“'We have kids brought in from math and science schools, and when they see an airplane flying, they think it’s magic,' Dr. Ndao said. “But if you give them any math problem, they can solve it.'” As I was looking for articles to discuss for this week, the article by Dionne Searcey caught my attention in part thanks to that quote. While not totally relevant to the weeks course work, in the GLS492 class we've been talking alot about Africa and what the best way to help poverty stricken areas to prosper might be. Even with all of the discussion, it never really occurred to me that education potentially would not be applied to the real world. For me, it seems so obvious that the things you learn in school apply to earth and the world runs in regards to what we learn, however the thought that some may not put these two together is very strange to me. Essentially the article talks about this event that is organized by a man named Sidy Ndao from Sengal. He is a professor of engineering at University of Nebraska-Lincoln and organizes the event to help students in Africa learn STEM skills. While the article doesn't go much into details, because the situation is still relatively new, it talks about some of the students who seem passionate to learn and willing to listen to new ideas. Ndao's issue with the schools in Africa is that they focus on memorization, not practicality and critical thinking, which can be seen in the opening quote. I actually think that his concern is quite important to take into account, hopefully his project picks up and somehow spreads into the school systems, as it will be beneficial when these clearly intelligent girls understand what they are learning fully and can apply it to better their homes.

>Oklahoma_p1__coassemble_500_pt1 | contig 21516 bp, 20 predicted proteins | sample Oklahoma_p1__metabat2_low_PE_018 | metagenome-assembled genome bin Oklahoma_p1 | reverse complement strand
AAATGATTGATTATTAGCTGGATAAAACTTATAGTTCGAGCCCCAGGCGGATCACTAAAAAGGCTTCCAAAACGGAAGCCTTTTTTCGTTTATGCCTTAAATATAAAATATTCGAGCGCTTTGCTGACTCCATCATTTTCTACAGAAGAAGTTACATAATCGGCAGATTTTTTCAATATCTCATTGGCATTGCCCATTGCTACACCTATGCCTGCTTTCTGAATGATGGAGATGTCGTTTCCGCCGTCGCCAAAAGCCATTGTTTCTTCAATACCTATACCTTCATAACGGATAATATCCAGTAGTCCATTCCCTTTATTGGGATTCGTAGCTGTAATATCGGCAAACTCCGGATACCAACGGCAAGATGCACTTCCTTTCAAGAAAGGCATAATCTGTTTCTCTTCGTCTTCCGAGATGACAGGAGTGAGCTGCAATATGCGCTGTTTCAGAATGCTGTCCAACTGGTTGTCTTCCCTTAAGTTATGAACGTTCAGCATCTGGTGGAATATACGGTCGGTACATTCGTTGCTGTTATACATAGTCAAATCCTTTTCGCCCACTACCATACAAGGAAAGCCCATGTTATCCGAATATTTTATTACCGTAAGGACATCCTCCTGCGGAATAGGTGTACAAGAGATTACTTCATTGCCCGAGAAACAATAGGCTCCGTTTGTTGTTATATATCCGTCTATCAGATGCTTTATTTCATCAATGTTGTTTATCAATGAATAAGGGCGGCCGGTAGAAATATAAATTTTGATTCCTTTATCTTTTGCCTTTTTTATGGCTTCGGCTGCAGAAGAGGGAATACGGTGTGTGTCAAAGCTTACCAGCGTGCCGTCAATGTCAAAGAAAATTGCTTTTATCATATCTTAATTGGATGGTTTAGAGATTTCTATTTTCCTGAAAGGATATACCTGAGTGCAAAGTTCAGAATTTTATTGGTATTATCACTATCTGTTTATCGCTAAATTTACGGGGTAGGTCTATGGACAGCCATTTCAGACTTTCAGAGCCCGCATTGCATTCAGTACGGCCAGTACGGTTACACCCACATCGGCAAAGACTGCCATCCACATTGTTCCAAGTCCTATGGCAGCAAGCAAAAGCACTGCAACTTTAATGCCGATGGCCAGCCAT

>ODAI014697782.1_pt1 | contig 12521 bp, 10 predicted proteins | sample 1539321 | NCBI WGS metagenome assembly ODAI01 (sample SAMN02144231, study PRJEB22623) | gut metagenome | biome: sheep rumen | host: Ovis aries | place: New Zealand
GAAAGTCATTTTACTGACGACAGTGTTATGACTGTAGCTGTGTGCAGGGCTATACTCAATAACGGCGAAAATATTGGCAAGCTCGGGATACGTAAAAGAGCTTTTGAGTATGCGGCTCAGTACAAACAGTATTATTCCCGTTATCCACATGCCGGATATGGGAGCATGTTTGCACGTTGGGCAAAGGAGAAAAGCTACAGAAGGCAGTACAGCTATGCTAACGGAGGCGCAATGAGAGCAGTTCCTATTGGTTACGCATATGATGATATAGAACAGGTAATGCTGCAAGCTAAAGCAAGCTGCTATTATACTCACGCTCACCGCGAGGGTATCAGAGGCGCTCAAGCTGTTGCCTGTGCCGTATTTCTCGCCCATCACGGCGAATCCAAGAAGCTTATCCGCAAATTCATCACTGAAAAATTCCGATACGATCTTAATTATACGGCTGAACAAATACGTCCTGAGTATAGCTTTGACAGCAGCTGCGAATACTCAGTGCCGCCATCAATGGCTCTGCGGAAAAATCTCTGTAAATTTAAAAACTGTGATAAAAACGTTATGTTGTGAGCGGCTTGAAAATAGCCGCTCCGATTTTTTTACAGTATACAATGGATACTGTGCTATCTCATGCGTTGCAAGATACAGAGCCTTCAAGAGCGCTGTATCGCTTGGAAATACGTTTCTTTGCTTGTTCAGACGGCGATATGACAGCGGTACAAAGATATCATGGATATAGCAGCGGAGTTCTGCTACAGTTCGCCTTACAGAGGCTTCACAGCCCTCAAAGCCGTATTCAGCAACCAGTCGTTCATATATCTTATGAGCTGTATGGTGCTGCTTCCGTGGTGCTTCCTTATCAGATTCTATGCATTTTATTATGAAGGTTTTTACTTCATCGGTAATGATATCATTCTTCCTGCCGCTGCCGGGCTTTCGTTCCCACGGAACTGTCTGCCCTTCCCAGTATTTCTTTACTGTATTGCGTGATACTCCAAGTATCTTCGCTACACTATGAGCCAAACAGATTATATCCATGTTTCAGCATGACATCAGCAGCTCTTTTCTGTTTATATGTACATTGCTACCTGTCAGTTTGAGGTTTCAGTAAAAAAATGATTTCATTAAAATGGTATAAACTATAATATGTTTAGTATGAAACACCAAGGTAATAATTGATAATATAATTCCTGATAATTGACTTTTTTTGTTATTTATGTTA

Venezuela: Patients Dying as Crisis Hits Hospitals

Venezuela's economy, which is highly reliant on oil, has been damaged by falling oil prices. This economic crisis is now effecting public hospitals, which are supposed to provide care for free. However, patients are now being required to find a way to fund their own treatment - which many cannot do. Often, families and patients can't afford to pay for these treatments until it's too late.
Even if the patient can pay for treatment, there is no guarantee that they can actually get the treatment. Equipment is broken, operating rooms are not able to be sterilized - and nobody can afford to fix these issues.